This is from Dying for a kip: the importance of sleep medicine published in the Student BMJ in 2005. Nothing much seems to have changed since then.
Sleep medicine in the United Kingdom is currently the preserve of a small number of interested clinicians, mainly with backgrounds in respiratory medicine, anaesthetics, or neurology (box 1). There is no formal training structure or official governing body. The British Sleep Society (www.sleeping.org.uk) has an active membership of clinicians, scientists, and healthcare workers and acts to promote awareness of sleep. In contrast, the USA has a very well circumscribed, well respected training system and it is possible to board in sleep medicine–the equivalent of gaining your CCST in the United Kingdom.3
On the more negative side, sleep medicine is currently underfunded and anyone considering sleep medicine as a future career should take this into account. At the moment there are no consultant posts devoted exclusively to sleep medicine, and those wishing to lead a sleep service will probably have to gain their consultant post and then set one up themselves. This will require significant entrepreneurial skills and persuasive argument, although some may see this as an advantage (box 3).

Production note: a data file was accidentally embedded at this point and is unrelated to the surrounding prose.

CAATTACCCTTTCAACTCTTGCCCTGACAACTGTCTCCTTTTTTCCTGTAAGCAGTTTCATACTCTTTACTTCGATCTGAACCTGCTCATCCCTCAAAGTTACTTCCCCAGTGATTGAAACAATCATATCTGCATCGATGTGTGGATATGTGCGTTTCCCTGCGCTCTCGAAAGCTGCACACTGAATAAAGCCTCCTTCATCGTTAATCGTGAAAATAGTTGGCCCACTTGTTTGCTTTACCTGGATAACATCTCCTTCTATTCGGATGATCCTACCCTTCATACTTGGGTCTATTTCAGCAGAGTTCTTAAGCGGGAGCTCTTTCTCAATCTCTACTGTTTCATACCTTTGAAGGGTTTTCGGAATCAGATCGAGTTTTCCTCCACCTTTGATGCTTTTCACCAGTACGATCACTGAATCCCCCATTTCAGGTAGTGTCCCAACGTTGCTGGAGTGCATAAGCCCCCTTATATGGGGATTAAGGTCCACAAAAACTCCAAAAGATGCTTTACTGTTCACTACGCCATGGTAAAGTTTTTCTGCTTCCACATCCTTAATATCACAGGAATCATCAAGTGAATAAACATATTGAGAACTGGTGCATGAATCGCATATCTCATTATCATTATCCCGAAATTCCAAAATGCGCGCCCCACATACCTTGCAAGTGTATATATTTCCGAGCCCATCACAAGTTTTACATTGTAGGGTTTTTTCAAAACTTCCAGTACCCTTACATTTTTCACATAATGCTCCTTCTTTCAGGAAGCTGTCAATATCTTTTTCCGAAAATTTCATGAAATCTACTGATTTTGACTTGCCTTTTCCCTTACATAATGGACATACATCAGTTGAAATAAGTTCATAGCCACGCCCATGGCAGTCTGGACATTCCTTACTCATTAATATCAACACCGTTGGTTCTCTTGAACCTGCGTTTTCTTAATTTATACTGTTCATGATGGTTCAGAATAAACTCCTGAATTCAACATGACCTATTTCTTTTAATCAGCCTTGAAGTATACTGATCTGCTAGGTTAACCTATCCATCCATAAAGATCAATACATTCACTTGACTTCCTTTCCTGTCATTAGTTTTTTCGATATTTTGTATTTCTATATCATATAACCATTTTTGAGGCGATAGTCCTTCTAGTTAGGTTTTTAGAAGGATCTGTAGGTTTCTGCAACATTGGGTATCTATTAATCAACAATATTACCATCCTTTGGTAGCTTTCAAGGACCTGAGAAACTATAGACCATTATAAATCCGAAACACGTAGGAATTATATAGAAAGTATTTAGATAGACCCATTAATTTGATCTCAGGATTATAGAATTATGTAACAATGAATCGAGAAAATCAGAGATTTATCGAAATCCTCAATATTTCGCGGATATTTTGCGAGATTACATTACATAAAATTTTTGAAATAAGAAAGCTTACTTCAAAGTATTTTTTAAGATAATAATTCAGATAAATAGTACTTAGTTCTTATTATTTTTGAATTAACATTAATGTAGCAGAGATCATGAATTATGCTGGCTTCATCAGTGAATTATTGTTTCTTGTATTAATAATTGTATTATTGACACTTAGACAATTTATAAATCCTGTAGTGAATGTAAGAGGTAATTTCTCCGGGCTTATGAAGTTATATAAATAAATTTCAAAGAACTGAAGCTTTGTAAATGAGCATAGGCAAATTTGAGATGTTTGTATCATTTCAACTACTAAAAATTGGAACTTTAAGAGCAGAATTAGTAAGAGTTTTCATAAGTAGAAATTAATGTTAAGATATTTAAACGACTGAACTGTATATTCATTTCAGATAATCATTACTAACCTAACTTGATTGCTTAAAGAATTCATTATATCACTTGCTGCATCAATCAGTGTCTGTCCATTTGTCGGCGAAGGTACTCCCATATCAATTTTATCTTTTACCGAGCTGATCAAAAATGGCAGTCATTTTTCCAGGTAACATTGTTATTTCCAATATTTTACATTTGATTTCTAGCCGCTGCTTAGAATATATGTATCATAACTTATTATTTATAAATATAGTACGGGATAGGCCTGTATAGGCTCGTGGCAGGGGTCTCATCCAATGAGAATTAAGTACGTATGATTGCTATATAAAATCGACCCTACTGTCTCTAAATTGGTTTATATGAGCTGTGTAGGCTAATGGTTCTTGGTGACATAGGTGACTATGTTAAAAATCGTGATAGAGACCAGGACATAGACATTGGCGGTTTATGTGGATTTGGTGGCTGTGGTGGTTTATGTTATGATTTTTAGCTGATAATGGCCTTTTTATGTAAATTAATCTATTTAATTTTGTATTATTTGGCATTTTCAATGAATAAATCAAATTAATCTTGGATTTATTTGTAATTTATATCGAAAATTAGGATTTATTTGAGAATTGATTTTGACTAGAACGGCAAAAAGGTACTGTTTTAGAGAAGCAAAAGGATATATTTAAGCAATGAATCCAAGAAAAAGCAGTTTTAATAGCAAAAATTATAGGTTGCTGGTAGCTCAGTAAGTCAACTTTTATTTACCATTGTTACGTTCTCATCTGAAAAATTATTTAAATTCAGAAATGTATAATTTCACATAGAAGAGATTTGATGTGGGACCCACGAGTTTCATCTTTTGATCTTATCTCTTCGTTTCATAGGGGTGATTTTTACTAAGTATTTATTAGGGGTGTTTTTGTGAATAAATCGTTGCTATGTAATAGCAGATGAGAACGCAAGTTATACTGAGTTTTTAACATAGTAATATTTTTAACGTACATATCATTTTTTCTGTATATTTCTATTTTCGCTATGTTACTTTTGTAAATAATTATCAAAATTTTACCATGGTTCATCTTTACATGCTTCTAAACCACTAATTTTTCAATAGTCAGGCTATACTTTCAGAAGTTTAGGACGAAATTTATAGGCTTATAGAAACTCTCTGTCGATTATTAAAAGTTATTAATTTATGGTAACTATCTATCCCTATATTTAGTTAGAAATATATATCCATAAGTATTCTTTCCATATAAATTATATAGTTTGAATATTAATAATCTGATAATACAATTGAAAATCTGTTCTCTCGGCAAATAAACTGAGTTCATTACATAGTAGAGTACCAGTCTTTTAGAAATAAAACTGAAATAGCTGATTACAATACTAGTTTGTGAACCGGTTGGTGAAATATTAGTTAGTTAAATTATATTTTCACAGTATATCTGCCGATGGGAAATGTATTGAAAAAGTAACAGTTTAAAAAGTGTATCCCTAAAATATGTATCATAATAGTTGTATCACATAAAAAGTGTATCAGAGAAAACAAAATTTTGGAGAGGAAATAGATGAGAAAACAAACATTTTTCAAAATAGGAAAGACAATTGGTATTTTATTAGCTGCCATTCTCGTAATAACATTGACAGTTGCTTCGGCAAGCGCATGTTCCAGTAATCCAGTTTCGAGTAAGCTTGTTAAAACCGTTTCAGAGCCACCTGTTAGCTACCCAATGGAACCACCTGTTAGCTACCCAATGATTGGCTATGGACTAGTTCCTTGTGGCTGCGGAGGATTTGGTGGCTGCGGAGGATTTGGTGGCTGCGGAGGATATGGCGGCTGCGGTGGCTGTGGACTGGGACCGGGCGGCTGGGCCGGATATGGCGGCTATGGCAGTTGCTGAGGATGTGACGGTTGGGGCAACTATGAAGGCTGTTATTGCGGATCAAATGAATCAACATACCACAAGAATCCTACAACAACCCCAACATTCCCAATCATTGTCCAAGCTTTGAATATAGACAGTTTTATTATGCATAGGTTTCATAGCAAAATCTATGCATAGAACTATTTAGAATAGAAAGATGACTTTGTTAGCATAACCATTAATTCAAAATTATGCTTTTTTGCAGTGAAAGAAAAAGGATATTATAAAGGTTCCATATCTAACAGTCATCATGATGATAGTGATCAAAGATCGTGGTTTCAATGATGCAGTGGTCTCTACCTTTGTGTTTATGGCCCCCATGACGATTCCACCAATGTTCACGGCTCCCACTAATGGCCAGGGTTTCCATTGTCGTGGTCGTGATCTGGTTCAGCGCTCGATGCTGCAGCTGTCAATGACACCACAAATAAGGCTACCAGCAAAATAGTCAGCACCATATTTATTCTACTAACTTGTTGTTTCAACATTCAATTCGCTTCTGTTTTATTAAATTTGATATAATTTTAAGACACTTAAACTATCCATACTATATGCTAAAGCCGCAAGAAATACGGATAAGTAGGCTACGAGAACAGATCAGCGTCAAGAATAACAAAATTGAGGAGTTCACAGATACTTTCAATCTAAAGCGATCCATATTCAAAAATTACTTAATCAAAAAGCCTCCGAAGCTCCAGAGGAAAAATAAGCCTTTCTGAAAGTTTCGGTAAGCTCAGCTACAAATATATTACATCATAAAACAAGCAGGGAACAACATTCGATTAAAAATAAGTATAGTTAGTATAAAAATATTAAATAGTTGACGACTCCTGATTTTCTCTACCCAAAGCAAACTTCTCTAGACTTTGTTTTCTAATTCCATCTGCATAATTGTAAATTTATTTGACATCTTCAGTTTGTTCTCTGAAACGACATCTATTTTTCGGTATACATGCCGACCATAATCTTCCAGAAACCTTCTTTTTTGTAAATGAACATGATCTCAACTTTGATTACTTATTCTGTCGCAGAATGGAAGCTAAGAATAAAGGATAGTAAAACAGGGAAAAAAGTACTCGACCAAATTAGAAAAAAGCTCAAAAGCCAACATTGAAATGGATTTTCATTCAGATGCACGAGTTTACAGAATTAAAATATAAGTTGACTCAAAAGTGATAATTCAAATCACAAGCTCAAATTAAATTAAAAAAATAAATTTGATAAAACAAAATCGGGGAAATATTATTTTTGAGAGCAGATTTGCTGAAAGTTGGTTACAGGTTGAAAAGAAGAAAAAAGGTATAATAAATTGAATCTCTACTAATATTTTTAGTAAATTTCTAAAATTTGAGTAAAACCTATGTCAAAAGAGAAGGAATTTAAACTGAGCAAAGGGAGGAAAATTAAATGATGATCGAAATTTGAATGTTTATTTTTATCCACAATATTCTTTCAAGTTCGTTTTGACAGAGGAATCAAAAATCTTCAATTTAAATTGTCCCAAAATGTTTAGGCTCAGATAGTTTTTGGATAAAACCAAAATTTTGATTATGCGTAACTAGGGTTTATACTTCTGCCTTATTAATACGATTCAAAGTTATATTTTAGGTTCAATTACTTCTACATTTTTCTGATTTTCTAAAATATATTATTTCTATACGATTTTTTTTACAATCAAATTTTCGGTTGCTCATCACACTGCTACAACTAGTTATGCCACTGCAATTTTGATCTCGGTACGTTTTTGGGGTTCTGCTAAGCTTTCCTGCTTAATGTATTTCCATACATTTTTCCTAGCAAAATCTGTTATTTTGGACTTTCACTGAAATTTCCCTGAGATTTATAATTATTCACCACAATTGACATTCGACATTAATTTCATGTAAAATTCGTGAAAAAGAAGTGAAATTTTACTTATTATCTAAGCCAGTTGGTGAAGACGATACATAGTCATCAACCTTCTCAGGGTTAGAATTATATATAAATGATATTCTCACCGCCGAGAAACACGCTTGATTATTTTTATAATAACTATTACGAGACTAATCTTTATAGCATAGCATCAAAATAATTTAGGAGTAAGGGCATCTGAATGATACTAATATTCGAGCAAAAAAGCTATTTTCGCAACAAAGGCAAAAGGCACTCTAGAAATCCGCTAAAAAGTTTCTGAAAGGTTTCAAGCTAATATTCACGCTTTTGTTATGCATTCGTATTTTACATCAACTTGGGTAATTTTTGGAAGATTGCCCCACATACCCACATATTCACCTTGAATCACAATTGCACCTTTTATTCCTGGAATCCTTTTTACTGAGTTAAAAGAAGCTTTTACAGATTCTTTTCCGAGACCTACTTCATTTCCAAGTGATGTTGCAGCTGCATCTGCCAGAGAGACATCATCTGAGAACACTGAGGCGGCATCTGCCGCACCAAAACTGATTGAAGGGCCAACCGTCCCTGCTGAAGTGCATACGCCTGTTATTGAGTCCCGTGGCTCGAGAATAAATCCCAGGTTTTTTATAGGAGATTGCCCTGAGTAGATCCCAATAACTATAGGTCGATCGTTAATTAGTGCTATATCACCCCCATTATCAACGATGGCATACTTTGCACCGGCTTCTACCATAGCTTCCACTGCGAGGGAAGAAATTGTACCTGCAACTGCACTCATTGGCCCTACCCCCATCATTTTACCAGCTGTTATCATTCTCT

This is one of the reasons I’m still being treated for my sleep problems by my psychiatrist. It’s also why I haven’t had a polysomnography or actigraphy study and why I have no diagnosis. It may also be why melatonin isn’t licensed in the UK (it’s sometimes prescribed, but has to be bought from abroad or made specially) and why ramelteon (a new sleep medication that targets melatonin receptors) isn’t marketed at all. Oh, and probably also the reason why modafinil can be prescribed for narcolepsy, but not for other sleep disorders.
It’s so astoundingly frustrating that I really don’t have the words.